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In crisis-torn Lebanon, social media collective Megaphone is building an alternative to the political establishment

Thousands of protesters gathered in Beirut during the October 2019 uprising.
Thousands of protesters gathered in Beirut during the October 2019 uprising. Photo: IMAGO / Hans Lucas

Lebanon has long been known for its comparatively liberal approach to press and media freedom, which allowed a flourishing print industry to serve as a hub for writers and journalists from across West Asia and North Africa. In recent years, however, Lebanese media outlets have increasingly become mouthpieces of the country’s rival political factions, promoting their stances and supporting their political agendas. Once hailed as a bastion of press freedom in the region, media in Lebanon today has ceased to inform the public, but instead stokes division and sectarianism in the crisis-ridden country.

Mieke Hein studied ethnology and Arabic studies in Leipzig and Vienna. After spending time in Lebanon, Tunisia, and Turkey, she now lives in Berlin.

In a world where information is increasingly digital, social media may hold the potential to counter the growing bias of party-affiliated media outlets and misinformation campaigns, and strengthen the search for truth. That, at least, is the idea motivating activists behind the Beirut-based independent media platform Megaphone, who seek to tackle the difficulties of independent media production in Lebanon and offer an alternative to their growing audience.

From Activism to Agency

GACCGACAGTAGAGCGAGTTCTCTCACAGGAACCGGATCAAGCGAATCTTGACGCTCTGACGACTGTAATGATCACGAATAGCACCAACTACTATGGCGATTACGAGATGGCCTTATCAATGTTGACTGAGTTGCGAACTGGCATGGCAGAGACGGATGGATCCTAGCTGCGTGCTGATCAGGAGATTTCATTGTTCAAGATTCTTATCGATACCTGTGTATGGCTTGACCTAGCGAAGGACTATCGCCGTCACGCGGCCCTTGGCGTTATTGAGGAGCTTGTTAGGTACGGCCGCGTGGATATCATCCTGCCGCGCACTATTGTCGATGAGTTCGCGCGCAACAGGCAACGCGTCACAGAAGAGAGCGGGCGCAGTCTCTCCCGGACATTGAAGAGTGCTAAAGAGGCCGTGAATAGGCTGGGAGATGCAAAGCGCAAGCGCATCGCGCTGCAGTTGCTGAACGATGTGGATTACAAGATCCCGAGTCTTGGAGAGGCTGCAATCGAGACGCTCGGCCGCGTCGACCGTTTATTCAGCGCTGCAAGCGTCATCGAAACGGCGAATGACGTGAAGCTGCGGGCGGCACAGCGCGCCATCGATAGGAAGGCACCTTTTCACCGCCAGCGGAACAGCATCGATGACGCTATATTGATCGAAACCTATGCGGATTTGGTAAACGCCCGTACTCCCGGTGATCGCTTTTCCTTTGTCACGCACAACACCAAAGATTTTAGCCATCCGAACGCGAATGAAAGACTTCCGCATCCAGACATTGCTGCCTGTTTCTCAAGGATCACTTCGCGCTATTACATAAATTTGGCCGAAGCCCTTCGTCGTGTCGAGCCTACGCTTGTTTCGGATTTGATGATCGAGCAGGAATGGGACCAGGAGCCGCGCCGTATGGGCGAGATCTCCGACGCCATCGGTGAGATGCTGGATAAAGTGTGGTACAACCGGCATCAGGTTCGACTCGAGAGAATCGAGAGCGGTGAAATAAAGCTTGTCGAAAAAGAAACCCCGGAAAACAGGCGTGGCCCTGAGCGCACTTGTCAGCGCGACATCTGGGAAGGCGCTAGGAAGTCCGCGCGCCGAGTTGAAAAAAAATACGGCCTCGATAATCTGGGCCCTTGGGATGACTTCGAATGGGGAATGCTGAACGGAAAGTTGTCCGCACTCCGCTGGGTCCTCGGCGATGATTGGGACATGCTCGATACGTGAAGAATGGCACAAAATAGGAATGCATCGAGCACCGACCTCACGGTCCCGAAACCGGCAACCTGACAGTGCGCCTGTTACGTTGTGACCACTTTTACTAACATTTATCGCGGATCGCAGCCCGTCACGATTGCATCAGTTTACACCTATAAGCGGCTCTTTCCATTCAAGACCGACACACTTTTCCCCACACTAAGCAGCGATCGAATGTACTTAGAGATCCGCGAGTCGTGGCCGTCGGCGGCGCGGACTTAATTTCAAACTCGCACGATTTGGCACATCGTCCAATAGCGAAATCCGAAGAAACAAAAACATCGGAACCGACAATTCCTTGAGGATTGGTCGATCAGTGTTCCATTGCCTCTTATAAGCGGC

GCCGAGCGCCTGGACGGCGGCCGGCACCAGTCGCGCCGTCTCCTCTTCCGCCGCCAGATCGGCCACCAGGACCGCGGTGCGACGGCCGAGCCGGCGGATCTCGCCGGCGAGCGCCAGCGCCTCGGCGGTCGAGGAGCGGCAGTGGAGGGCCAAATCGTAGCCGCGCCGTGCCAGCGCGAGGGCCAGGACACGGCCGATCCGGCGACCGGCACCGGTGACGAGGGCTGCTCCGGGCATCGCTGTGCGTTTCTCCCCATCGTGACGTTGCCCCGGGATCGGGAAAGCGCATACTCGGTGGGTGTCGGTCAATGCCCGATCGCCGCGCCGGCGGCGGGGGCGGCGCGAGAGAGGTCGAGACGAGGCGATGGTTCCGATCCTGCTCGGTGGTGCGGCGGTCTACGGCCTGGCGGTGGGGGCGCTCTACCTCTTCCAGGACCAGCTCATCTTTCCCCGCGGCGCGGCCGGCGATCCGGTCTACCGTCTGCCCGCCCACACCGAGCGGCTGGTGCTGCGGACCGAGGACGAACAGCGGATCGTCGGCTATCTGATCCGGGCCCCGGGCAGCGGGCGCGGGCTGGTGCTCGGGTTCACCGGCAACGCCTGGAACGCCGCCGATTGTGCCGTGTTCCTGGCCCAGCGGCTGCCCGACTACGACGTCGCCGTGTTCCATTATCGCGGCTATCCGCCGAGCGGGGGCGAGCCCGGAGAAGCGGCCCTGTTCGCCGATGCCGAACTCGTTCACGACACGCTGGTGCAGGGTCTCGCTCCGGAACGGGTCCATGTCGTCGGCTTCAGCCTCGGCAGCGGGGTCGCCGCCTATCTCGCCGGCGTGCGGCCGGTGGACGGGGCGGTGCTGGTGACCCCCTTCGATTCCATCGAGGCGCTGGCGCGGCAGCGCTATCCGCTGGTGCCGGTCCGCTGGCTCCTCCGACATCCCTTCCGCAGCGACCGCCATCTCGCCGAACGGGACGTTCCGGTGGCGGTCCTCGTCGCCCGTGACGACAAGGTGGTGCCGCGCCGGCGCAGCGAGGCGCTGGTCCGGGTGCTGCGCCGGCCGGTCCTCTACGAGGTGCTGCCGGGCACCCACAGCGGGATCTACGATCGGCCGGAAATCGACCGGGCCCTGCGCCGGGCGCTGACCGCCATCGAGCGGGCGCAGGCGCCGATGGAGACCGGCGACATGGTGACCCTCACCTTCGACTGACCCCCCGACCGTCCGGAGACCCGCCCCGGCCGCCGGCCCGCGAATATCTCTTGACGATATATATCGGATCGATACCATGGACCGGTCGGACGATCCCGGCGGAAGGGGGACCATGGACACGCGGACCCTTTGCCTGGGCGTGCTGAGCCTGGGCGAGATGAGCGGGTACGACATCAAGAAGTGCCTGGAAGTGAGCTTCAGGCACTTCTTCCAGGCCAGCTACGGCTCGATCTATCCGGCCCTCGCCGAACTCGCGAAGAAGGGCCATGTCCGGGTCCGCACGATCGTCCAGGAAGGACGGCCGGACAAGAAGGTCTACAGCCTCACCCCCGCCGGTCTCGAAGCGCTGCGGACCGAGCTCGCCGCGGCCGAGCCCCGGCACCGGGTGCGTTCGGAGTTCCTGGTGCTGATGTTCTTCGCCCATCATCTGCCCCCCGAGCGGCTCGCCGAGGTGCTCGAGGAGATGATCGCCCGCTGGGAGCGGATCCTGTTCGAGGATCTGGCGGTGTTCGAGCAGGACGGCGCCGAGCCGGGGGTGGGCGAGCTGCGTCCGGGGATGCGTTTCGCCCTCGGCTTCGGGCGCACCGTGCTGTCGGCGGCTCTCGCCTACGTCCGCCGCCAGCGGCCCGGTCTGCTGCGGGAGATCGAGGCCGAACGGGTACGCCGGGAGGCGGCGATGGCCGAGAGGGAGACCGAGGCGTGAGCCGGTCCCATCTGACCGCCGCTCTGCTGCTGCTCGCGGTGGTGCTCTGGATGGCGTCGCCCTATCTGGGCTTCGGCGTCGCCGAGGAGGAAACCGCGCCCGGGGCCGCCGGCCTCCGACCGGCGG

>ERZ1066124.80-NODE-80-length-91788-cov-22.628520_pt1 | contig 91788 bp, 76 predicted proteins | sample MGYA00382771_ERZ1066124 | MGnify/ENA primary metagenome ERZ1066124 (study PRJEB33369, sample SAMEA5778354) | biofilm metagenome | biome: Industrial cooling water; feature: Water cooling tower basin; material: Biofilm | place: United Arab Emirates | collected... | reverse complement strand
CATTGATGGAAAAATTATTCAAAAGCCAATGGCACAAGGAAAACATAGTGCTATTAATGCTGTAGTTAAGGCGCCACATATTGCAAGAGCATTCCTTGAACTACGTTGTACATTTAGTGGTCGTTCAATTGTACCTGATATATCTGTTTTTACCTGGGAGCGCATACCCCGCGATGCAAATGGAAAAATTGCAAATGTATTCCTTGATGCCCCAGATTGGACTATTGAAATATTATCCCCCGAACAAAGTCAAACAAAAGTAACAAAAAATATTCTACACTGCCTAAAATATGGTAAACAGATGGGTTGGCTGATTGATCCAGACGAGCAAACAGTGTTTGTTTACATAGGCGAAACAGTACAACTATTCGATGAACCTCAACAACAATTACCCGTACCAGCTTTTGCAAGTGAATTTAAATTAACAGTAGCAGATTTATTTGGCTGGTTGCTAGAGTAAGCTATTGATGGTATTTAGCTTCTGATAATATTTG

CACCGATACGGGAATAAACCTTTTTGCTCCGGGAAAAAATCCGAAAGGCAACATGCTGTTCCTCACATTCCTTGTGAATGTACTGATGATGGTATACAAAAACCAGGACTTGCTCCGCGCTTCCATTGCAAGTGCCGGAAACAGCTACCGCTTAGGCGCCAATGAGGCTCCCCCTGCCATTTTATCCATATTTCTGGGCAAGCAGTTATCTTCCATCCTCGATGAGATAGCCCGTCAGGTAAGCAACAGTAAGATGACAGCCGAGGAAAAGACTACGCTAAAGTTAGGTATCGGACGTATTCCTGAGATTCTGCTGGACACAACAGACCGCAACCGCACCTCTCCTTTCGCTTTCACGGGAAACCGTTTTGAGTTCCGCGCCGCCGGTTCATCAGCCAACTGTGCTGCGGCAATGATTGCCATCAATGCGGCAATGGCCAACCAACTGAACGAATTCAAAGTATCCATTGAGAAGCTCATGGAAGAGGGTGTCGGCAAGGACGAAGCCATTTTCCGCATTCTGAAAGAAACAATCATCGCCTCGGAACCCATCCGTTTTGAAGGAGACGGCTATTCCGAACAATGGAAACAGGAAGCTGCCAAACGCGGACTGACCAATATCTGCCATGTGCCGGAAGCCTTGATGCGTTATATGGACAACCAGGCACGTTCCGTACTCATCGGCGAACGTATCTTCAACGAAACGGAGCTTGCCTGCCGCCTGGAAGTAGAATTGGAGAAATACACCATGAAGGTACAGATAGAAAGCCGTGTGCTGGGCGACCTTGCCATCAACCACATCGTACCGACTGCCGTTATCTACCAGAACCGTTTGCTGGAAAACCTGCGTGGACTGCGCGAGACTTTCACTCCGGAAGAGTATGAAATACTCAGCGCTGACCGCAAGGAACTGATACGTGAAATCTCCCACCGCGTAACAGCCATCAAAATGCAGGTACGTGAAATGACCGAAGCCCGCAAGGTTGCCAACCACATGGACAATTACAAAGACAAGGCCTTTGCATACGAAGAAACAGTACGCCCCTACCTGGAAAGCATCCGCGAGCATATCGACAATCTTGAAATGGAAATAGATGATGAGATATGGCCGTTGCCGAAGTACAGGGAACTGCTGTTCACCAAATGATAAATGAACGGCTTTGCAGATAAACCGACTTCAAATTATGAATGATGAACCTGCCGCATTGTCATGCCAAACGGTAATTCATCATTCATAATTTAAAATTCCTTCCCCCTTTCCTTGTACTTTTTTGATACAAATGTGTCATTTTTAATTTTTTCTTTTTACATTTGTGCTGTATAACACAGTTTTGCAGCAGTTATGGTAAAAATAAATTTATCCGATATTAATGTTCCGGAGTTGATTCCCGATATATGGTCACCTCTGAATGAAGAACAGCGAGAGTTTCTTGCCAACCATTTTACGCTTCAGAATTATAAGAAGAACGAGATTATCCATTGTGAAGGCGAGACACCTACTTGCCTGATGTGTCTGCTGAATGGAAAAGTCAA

Megaphone was started in 2017 by a group of student activists with a secular approach to Lebanese politics. A fully professional journalist collective today, the operation publishes news in the form of reports, editorials, interviews, daily and weekly recaps, investigative pieces, as well as opinion pieces on its website and social media such as X (formerly Twitter), Instagram, Facebook, and YouTube. It enjoyed immediate success within the smaller circles of the Lebanese opposition and anti-establishment groups before growing around the 2018 elections, which Megaphone covered extensively.

Megaphone’s volunteer editors pioneered new approaches to online media production in Lebanon, developing a consistent visual branding that includes templates and recurring themes to create a bubbly and colourful aesthetic. These days, much of Megaphone’s aesthetic has been copied, as think tanks, political groups, and other media outlets replicate the “Megaphone recipe”, as the group’s director calls it.

A pivotal moment for Megaphone came in October 2019, when the Lebanese government’s decision to pass a new tax on online phone calls with mobile applications such as WhatsApp sparked protests across the country. This widespread anger marked the culmination of structural circumstances, such as notorious neglect, corruption within the political and economic elite, and political mismanagement.

By limiting access to a wider audience to the parties with political and financial clout, TV stations become complicit in stabilizing the political landscape and the major parties’ grip on power.

Reporting on the newly dubbed “October Revolution” that brought thousands of citizens onto the streets for weeks, the largely volunteer-based medium transformed into a professional journalistic operation and became one of the main news platforms targeting young people. This transformation was facilitated by the support of two senior journalists who joined Megaphone’s newsroom at that time, along with members of the collective who took leave from their regular jobs before the group was finally able to create paid, full-time positions.

The lack of representation of young people and content untainted by Lebanon’s pervasive sectarian bias in the media is one of the main drivers behind Megaphone continuing its work despite growing difficulties in the sector and in daily life. The economic and political crisis as well as an increasingly difficult environment for journalists compels many young people to look for opportunities outside of the country, leading to a brain drain that can also be seen within Megaphone. The lack of adequate digital journalism training in a world overflowing with information and fake news makes recruiting new staff difficult.

Building Counter-Hegemony